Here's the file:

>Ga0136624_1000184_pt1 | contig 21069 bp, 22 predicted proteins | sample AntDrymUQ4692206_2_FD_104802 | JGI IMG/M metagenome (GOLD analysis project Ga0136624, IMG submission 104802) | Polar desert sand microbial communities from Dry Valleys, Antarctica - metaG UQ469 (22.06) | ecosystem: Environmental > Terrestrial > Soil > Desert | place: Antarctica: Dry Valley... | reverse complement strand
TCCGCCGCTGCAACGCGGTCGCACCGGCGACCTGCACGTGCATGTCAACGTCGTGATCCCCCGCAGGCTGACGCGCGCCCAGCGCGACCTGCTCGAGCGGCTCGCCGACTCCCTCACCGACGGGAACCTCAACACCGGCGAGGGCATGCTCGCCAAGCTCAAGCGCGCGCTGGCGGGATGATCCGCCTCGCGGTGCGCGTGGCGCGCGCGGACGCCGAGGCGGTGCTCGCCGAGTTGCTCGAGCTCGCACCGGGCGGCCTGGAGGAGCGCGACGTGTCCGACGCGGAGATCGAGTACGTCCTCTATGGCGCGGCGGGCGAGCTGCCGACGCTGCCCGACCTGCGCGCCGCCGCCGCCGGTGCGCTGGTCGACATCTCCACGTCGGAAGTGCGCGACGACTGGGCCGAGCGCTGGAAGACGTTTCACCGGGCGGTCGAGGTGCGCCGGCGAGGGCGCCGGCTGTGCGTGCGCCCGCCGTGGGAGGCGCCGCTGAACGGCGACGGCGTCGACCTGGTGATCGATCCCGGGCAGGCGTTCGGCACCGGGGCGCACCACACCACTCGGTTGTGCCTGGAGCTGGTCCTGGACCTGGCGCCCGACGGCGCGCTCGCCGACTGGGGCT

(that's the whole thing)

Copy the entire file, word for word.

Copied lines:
>Ga0136624_1000184_pt1 | contig 21069 bp, 22 predicted proteins | sample AntDrymUQ4692206_2_FD_104802 | JGI IMG/M metagenome (GOLD analysis project Ga0136624, IMG submission 104802) | Polar desert sand microbial communities from Dry Valleys, Antarctica - metaG UQ469 (22.06) | ecosystem: Environmental > Terrestrial > Soil > Desert | place: Antarctica: Dry Valley... | reverse complement strand
TCCGCCGCTGCAACGCGGTCGCACCGGCGACCTGCACGTGCATGTCAACGTCGTGATCCCCCGCAGGCTGACGCGCGCCCAGCGCGACCTGCTCGAGCGGCTCGCCGACTCCCTCACCGACGGGAACCTCAACACCGGCGAGGGCATGCTCGCCAAGCTCAAGCGCGCGCTGGCGGGATGATCCGCCTCGCGGTGCGCGTGGCGCGCGCGGACGCCGAGGCGGTGCTCGCCGAGTTGCTCGAGCTCGCACCGGGCGGCCTGGAGGAGCGCGACGTGTCCGACGCGGAGATCGAGTACGTCCTCTATGGCGCGGCGGGCGAGCTGCCGACGCTGCCCGACCTGCGCGCCGCCGCCGCCGGTGCGCTGGTCGACATCTCCACGTCGGAAGTGCGCGACGACTGGGCCGAGCGCTGGAAGACGTTTCACCGGGCGGTCGAGGTGCGCCGGCGAGGGCGCCGGCTGTGCGTGCGCCCGCCGTGGGAGGCGCCGCTGAACGGCGACGGCGTCGACCTGGTGATCGATCCCGGGCAGGCGTTCGGCACCGGGGCGCACCACACCACTCGGTTGTGCCTGGAGCTGGTCCTGGACCTGGCGCCCGACGGCGCGCTCGCCGACTGGGGCT